To understand more about the nature of cybercrime investigations, let’s first define what cybercrime is. Cybercrime is any crime where a computer or online device is the object of the crime or is used as a tool to commit an offense. Once threat actors access a computer or online device, they can encrypt data for ransom, steal and sell confidential information, sabotage the compromised network, or do other criminal activities.
Once a breach or cyberattack is detected, a cyber crime investigation is launched. Such an investigation consists of the process of investigating, analyzing, and recovering forensic data for digital evidence of a crime. When investigating a cybercrime, the investigator first has to assess the situation by determining the specific elements of the crime. Due to the nature and scope of cybercrimes, the internet is a useful resource to determine the “who”, “what”, “where”, “when”, “why”, and “how”.
First, the investigator needs to find out who the threat actor suspected of committing the crime is and if he is part of a crime organization or international network. The next step is identifying the type of cybercrime. This is also important for determining if multiple jurisdictions are involved due to the cross-border planning and execution of e.g., ransomware attacks, human trafficking, and terrorist activities. Next, the investigator needs to decide on the digital forensic tools to use in their cyber investigations for detecting, collecting, and processing relevant data and information.
When selecting their digital forensic tools, the investigators need to make sure that the evidence will hold up in court. The use of open source intelligence (OSINT) ensures that the collected, analyzed, and disseminated data is produced from publicly available information in a timely manner and for a specific purpose e.g., for investigating a human trafficking ring. That’s why it is important to use only OSINT tools online when collecting data from the surface, deep, and dark web intelligence gathering.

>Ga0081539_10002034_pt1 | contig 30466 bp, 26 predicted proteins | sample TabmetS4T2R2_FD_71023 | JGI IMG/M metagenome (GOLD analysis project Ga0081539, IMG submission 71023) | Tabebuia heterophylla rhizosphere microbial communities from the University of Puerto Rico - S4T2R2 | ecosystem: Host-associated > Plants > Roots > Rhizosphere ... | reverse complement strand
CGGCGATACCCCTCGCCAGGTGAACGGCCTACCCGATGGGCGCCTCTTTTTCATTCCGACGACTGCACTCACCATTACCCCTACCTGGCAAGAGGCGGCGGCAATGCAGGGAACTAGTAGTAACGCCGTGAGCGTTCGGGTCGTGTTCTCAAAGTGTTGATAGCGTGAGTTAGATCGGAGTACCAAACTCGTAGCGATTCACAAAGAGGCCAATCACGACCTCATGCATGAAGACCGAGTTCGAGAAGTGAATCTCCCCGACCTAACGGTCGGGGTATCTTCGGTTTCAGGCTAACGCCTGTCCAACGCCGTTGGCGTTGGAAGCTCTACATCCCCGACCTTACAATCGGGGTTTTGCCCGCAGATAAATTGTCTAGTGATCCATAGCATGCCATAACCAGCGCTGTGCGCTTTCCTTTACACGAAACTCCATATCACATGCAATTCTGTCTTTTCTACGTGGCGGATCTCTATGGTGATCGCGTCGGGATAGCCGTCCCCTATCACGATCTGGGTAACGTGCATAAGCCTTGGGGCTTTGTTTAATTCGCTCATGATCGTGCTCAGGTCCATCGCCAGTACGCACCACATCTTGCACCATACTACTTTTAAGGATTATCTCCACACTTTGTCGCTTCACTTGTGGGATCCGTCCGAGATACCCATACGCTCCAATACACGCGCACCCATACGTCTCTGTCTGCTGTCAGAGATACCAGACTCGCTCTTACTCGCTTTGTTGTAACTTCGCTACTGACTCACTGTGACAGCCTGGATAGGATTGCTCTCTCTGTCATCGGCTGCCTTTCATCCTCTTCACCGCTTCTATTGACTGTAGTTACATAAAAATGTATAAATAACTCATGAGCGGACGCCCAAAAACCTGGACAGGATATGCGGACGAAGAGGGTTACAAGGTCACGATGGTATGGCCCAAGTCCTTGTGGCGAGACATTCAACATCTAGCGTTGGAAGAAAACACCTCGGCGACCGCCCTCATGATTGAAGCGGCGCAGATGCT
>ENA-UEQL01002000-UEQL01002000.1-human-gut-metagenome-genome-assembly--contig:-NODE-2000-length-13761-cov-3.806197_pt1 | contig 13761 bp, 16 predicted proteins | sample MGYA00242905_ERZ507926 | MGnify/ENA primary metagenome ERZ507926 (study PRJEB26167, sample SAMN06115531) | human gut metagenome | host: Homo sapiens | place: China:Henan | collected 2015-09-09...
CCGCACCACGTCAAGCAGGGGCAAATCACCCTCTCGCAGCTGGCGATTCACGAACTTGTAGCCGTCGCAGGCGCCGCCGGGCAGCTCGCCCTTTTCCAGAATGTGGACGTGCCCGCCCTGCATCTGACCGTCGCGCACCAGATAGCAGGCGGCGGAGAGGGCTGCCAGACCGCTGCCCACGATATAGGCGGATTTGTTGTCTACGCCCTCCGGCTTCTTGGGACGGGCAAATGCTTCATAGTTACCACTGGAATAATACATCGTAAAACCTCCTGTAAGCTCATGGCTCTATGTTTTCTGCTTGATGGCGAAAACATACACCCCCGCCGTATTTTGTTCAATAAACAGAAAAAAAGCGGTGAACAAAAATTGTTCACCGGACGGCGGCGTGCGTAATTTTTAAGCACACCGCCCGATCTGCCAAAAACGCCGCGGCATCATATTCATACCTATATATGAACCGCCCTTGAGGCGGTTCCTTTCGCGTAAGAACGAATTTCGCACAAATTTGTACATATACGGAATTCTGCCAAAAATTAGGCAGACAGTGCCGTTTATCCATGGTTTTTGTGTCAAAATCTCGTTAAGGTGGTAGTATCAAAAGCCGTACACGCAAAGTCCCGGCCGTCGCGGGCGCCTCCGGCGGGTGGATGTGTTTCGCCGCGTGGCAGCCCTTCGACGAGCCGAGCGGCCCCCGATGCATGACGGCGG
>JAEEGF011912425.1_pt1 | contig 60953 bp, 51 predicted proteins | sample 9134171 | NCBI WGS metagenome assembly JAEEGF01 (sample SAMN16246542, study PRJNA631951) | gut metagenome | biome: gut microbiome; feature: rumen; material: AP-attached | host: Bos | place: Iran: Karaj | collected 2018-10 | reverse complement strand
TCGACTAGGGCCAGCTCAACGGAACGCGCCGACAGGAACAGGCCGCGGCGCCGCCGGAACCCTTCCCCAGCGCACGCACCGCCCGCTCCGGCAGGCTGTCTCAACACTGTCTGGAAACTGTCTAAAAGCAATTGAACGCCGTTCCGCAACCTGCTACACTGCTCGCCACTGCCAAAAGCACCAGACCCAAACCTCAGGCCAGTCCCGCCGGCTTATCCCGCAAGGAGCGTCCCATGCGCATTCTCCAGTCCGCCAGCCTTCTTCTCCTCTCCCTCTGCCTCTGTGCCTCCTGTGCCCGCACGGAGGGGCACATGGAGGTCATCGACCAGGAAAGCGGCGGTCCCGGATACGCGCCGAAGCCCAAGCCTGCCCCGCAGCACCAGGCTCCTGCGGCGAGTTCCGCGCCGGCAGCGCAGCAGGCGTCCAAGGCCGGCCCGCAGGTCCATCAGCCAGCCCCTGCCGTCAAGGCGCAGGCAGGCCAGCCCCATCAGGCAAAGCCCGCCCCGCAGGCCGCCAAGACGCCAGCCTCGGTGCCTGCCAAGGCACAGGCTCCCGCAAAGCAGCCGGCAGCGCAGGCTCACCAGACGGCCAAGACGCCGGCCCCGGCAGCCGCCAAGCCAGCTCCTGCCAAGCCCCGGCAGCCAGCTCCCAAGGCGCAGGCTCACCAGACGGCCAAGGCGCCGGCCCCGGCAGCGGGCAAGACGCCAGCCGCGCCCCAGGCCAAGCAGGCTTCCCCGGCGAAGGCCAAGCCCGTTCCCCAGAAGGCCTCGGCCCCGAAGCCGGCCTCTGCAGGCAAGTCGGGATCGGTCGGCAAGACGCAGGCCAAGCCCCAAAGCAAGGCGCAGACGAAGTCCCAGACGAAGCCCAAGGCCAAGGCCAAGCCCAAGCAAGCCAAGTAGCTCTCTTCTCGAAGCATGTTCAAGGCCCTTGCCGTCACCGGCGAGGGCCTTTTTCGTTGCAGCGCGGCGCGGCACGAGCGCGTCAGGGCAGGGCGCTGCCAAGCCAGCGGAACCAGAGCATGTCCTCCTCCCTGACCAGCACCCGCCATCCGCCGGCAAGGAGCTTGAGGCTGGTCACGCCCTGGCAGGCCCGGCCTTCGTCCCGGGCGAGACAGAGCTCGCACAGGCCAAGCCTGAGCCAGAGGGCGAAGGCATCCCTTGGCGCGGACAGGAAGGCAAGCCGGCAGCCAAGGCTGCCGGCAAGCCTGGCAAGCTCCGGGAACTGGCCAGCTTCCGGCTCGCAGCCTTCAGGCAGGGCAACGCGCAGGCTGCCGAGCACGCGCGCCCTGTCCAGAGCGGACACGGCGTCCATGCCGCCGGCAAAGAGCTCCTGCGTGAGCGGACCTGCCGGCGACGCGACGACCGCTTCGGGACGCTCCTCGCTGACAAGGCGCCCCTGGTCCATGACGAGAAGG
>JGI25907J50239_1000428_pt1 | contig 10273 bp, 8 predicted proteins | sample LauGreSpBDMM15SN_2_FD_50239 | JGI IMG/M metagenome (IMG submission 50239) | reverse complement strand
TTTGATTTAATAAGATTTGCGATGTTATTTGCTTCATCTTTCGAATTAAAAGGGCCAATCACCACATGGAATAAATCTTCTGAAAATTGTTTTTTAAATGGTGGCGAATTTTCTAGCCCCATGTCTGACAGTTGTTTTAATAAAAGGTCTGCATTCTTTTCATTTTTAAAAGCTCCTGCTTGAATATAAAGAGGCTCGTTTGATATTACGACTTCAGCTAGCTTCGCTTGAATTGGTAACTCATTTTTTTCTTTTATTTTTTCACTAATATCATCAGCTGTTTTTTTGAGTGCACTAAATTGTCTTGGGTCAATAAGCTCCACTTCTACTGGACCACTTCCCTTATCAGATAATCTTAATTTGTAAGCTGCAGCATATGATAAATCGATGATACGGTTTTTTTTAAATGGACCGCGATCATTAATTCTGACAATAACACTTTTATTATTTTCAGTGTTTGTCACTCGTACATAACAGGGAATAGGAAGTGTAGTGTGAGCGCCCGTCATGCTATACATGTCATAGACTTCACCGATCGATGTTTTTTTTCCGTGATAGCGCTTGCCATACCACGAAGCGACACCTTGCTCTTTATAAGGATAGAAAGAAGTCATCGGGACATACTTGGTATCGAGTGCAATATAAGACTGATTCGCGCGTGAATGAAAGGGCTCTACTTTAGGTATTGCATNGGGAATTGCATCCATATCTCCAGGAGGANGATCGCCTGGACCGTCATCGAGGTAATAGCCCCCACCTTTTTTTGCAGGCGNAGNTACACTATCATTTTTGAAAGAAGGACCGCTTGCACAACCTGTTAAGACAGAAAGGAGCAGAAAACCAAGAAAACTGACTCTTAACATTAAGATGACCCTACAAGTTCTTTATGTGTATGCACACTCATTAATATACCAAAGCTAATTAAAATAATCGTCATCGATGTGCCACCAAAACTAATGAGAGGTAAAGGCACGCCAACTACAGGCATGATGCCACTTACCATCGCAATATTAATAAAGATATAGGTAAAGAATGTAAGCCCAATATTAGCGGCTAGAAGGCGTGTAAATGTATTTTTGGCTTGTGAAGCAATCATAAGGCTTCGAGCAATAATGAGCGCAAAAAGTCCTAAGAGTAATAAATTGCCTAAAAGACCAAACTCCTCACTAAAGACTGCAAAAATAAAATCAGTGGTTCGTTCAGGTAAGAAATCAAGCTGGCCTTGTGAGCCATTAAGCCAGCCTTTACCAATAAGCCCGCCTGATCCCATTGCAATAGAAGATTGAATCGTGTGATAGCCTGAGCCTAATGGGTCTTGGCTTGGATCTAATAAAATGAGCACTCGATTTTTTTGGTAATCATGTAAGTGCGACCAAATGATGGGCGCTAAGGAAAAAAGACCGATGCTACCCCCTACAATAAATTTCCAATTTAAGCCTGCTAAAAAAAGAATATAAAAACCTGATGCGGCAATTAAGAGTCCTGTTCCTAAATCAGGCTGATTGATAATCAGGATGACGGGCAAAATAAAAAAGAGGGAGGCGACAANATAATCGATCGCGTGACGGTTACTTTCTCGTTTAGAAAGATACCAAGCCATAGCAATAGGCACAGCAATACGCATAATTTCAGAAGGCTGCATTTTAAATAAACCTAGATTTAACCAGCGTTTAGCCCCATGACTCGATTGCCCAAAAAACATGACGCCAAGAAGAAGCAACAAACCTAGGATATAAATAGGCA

Open source intelligence is often used in combination with other intelligence subtypes, such as open source threat intelligence. Such use includes identifying external threats by identifying which new vulnerabilities are being actively exploited by which threat actor or by “eavesdropping” on online chatter about an upcoming attack. Such open-source intelligence enables security professionals to prioritize their time and resources to address the most significant current, imminent, and future threats.
Let’s now take a closer look at the cyber threat intelligence tools that investigators need for their investigations. Cyber investigations require a lot of manpower and time when conducted without the help of digital tools. That’s why the use of an open source intelligence platform (such as the AI-powered WEBINT platform of Cobwebs) for automated intelligence on potential and imminent cyber threats is so important. It allows investigators to use open source intelligence software that does not only helps detecting cyberattacks in real-time but also has cyber threat monitoring capabilities to identify emerging cyber threats targeting e.g., critical infrastructures, .government and intelligence agencies, research facilities, and enterprises.
Apart from detecting, analyzing, and monitoring threats and risks, an open source intelligence platform should also utilize predictive analytics and machine-learning algorithms to collect and analyze big data to get comprehensive insights for e.g., cyber threat monitoring. Furthermore, Natural Language Processing (NLP) algorithms allows investigators to get insight into the sentiments and intentions of threat actors in multiple languages, which is essential for cross-border investigations.
To learn why and how an open source intelligence platform should be part of an investigators digital forensic toolset to identify and prevent cyberattacks, schedule a demo!
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